Permitting State’s Witness to Confer with District Attorney

            38      On the first day of trial, prior to voir dire, Judge Haughney ordered that the witnesses would be sequestered but would be “able to discuss their testimony with lawyers from either side.”  On the second day of trial, Pfaff was in the middle of his cross-examination of Metzen when Judge Haughney called for a short recess.  Pfaff requested that Judge Haughney prohibit Metzen from conferring with the district attorney or any other person during the recess.  Judge Haughney granted the request.  When Pfaff inquired about extending the ruling to other witnesses, Judge Haughney replied:

     There is a sequestration order in effect, which I don’t need to review at this particular time.  What you have done … is added a new provision to the prior provision that I had that all witnesses could confer with attorneys.  That’s been the change.  I do not intend to review the entire order on every single break for every single witness that we have.[5] 

            39      The State’s next witness was James Sobek, an accident reconstruction specialist.  During his direct examination by the State, Judge Haughney ordered a brief recess during which the district attorney conferred with Sobek.  Pfaff contends that Sobek’s testimony changed to his detriment following Sobek’s discussion with the district attorney during the recess.

            40      Pfaff argues that Judge Haughney erred by refusing to extend the bar against Metzen conferring with the lawyers to all of the future witnesses in the case.  We do not read Judge Haughney’s language as all that encompassing or absolute.  Unlike with Metzen, Pfaff’s request was not made in regard to any specific witness.  In that context, Judge Haughney indicated his satisfaction with the standing sequestration order, and that the court did not intend to review the order “on every single break for every single witness.”  Notably, this language did not preclude Pfaff from raising the issue with regard to a particular future witness should the need arise.[6] 

            41      Thus, if Pfaff perceived a need to bar consultation between the district attorney and Sobek during the break in Sobek’s testimony, he should have asked for that particular relief with regard to that particular witness.  Judge Haughney had already indicated his readiness to alter the standing order during Metzen’s testimony.  However, Pfaff never made this request of Judge Haughney at the time of the break in Sobek’s testimony.[7]  We hold that Pfaff has waived this issue.  See Wirth v. Ehly, 93 Wis. 2d 433, 443-44, 287 N.W.2d 140 (1980).[8]  


            42      We hold that Judge Kieffer applied the appropriate test in determining probable cause to arrest, rendering Pfaff’s probable cause argument moot.  We also hold that Pfaff’s acquiescence to his attorney’s request that he submit to polygraph testing did not constitute an admissible “offer” under existing law.  We further hold that Judge Haughney properly exercised his discretion by permitting the State to introduce an autopsy photograph as proof of an essential element of the charged crime.  Finally, we conclude that Judge Haughney’s refusal to alter the standing witness sequestration order did not bar Pfaff from seeking relief from the order with regard to a particular witness.  Since Pfaff did not seek such relief, we hold that he has waived this issue.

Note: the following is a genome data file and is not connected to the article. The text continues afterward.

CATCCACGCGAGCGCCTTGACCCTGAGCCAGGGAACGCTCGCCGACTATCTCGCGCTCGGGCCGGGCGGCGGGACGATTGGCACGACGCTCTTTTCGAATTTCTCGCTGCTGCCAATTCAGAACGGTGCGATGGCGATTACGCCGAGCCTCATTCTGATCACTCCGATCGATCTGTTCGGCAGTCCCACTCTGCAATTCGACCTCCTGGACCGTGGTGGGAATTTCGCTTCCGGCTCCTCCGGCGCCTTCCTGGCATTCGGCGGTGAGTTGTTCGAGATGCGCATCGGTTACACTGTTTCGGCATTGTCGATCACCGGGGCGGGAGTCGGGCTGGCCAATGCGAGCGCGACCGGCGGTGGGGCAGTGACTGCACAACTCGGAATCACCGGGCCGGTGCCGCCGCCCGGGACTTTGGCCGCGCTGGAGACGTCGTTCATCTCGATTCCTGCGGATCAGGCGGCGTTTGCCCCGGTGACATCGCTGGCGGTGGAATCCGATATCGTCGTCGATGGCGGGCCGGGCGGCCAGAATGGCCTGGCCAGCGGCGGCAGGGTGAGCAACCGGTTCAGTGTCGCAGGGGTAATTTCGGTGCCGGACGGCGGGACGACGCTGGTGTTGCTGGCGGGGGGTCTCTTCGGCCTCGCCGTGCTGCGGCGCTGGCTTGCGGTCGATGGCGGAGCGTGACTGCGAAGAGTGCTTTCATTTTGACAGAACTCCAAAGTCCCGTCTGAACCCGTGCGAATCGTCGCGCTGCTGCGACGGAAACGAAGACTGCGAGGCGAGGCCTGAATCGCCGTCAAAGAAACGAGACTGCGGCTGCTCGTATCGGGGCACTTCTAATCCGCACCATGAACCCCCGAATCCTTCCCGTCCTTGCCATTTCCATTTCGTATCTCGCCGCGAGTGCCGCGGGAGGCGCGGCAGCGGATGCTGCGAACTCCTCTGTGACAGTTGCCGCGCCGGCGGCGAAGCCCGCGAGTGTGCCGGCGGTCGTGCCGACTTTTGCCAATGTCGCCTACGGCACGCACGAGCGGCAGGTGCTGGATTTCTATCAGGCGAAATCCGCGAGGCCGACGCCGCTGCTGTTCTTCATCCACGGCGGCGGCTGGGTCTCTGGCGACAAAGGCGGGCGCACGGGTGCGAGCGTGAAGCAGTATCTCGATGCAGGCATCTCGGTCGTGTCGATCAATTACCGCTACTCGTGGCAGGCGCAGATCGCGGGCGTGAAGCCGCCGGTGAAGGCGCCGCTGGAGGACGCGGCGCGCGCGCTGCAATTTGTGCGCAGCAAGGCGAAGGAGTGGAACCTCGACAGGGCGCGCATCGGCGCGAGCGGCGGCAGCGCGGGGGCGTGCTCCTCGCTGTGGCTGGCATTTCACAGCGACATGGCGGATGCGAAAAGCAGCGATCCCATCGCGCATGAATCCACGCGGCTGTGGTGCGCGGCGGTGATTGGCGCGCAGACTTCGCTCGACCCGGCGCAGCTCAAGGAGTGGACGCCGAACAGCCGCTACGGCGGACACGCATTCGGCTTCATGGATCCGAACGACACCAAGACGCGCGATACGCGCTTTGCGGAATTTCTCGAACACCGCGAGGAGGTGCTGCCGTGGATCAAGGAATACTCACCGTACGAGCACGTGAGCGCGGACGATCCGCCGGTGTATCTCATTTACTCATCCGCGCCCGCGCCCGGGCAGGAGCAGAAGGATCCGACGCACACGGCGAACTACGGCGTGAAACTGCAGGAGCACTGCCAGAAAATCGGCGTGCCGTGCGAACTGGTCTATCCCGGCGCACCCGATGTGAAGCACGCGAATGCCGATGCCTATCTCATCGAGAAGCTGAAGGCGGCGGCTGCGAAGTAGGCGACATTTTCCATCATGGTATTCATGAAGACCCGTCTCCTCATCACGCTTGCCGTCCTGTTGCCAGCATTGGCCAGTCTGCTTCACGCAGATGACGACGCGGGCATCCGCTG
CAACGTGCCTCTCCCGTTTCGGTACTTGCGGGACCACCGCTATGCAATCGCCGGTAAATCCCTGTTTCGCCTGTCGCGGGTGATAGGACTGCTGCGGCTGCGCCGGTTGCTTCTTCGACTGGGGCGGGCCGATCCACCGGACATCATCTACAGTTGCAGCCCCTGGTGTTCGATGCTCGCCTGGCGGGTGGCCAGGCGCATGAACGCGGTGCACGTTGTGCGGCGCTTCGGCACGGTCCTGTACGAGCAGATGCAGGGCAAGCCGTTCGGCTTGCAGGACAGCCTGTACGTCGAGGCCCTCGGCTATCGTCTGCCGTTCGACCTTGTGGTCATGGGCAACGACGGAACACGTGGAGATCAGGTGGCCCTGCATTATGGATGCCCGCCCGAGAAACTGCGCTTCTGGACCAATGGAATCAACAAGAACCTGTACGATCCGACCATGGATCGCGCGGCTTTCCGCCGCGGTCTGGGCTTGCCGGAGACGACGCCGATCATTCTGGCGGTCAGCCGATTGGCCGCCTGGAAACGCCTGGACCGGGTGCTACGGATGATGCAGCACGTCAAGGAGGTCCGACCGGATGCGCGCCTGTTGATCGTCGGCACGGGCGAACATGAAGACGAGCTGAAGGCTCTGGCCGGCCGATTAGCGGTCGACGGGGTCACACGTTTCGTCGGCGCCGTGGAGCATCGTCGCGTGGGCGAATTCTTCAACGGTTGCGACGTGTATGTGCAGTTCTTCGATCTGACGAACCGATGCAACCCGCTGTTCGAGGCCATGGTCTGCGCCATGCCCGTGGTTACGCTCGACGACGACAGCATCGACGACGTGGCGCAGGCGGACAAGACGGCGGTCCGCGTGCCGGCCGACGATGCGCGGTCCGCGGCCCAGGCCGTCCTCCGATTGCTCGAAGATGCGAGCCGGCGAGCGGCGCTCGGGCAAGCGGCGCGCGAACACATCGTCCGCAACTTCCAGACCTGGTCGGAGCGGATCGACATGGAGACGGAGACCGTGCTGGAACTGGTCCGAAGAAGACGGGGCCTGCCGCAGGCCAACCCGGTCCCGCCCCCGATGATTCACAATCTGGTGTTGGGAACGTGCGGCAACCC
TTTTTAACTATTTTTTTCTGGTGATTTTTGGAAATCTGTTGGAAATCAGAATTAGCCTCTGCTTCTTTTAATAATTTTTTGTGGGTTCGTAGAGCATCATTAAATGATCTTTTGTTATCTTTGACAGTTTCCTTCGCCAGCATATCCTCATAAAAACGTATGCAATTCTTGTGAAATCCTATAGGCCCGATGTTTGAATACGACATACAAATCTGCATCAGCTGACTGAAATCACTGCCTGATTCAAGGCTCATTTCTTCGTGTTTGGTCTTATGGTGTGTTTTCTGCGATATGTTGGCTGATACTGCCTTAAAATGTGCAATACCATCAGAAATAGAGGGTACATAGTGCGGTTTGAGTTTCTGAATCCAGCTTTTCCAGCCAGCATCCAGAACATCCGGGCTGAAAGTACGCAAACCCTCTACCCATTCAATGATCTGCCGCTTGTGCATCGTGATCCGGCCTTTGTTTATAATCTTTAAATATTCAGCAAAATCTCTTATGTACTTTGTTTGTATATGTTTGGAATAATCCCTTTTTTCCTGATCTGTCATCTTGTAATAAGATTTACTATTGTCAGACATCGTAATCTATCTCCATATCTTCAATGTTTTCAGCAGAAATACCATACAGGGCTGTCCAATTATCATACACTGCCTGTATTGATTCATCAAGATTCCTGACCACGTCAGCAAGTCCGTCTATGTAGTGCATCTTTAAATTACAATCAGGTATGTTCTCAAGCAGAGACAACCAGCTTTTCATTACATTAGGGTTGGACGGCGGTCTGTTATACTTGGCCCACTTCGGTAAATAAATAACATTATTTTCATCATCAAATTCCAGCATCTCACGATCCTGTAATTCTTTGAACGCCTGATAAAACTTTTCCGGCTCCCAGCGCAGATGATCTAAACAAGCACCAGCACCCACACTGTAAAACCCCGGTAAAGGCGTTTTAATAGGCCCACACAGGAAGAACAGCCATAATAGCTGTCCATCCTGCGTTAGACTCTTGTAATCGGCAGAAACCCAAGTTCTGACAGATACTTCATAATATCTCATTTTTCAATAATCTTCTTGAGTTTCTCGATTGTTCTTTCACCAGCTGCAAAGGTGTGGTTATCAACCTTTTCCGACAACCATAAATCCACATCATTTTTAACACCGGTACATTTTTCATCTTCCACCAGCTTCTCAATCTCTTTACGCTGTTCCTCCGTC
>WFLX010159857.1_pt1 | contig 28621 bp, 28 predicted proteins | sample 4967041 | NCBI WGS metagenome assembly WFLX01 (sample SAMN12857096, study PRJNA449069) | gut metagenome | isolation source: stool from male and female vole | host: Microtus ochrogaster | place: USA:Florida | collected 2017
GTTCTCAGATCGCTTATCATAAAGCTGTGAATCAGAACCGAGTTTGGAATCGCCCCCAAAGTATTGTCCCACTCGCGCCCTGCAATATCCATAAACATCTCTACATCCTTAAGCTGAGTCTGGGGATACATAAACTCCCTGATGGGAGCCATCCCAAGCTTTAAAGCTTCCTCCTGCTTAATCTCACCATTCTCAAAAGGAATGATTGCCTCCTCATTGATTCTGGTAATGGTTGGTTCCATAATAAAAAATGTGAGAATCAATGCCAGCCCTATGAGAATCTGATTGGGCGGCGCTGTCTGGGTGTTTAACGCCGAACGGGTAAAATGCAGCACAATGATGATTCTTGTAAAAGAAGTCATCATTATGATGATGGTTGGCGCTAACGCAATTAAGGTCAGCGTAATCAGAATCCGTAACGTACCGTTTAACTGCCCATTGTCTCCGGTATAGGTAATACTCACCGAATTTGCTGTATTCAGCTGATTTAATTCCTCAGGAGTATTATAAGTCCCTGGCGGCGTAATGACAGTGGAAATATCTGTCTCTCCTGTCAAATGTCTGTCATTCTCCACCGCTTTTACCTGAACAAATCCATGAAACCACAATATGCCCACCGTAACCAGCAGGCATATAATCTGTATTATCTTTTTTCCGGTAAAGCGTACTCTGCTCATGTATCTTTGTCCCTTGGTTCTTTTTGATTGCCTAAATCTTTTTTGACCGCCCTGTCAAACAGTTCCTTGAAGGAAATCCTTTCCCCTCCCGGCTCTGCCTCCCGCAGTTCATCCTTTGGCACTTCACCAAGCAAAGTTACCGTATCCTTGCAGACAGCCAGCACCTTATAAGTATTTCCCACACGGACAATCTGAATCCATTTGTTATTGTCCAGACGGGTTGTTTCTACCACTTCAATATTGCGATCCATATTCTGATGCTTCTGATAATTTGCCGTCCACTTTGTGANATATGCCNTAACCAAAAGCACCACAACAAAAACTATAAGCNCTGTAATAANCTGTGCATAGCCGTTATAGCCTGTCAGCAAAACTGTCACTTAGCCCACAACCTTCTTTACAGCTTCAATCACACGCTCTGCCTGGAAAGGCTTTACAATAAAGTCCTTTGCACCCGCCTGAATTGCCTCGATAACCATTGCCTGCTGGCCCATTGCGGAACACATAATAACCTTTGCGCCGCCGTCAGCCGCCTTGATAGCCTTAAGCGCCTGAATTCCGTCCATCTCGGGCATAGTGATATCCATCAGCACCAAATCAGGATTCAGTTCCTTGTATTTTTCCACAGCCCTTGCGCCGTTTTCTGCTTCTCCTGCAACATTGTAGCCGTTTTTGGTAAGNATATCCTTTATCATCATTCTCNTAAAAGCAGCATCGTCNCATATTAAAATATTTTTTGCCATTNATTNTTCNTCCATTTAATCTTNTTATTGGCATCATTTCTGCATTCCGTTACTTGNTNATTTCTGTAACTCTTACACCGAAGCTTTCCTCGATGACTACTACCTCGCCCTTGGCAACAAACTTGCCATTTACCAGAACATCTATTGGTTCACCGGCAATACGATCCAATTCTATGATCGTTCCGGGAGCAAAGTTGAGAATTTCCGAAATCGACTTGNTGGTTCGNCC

43      We affirm the judgment of conviction.

            By the Court.—Judgment affirmed.


[1]  All references to the Wisconsin Statutes are to the 2001-02 version.

[2]  In Neumann v. Neumann, 2001 WI App 61, 242 Wis. 2d 205, ¶¶59-62, 626 N.W.2d 821, we held that the rules governing polygraph testing and results are the same in criminal and civil cases. 

[3]  The rationale underlying the discretion afforded the trial court on this issue was discussed in Hayzes v. State, 64 Wis. 2d 189, 200, 218 N.W.2d 717 (1974):

While reasonable persons looking at the photographs as a part of a record may have differing opinions in regard to whether they were cumulative, inflammatory, or prejudicial, the judgment is essentially one to be exercised by the trial judge.  He [or she], better than anyone else, in light of the evidence, can make the determination that the photographs will assist the jury in a rational and dispassionate determination of the facts.  Where a trial judge has applied the appropriate discretionary standards, this court will not reverse his [or her] decision unless it appears that, in light of the record as a whole, his [or her] conclusion was wholly unreasonable or if the circumstances indicate that the only purpose of the photographs was to inflame or prejudice the jury.

[4]  We have examined the photo and we agree.

[5]  At the end of the second day of trial and the close of Pfaff’s cross-examination of Metzen, the trial court, over Pfaff’s objection, removed its prohibition and permitted Metzen to confer with attorneys from either side during the overnight break.  Thus, Judge Haughney reinstated his original ruling as to all witnesses—they were sequestered but were free to discuss their testimony with the lawyers.

[6]  We take note of Wis. Stat. § 906.11(1) which vests the trial judge with reasonable control over the mode and order of interrogating witnesses and the presentation of evidence.   

[7]  We also note that Pfaff was aware of the perceived change in Sobek’s testimony during his cross-examination when he asked whether Sobek discussed his testimony with the district attorney during the recess and implied that the discussion had resulted in a change in Sobek’s testimony.  Despite this knowledge, Pfaff did not seek any other form of relief such as a request that the testimony be stricken.

[8]  Based on our determination that Pfaff waived his right to challenge the trial court’s ruling, we need not address the parties’ “harmless error” arguments.  Nor do we address the State’s arguments pertaining to whether Sobek violated the court’s sequestration order.  Pfaff does not allege that Sobek violated the trial court’s order when he conferred with the district attorney.  Rather, Pfaff contends that the trial court’s order at the conclusion of Metzen’s testimony was a blanket order precluding him from seeking a sequestration order as to all future witnesses.  As our discussion reveals, Pfaff over reads Judge Haughney’s remarks.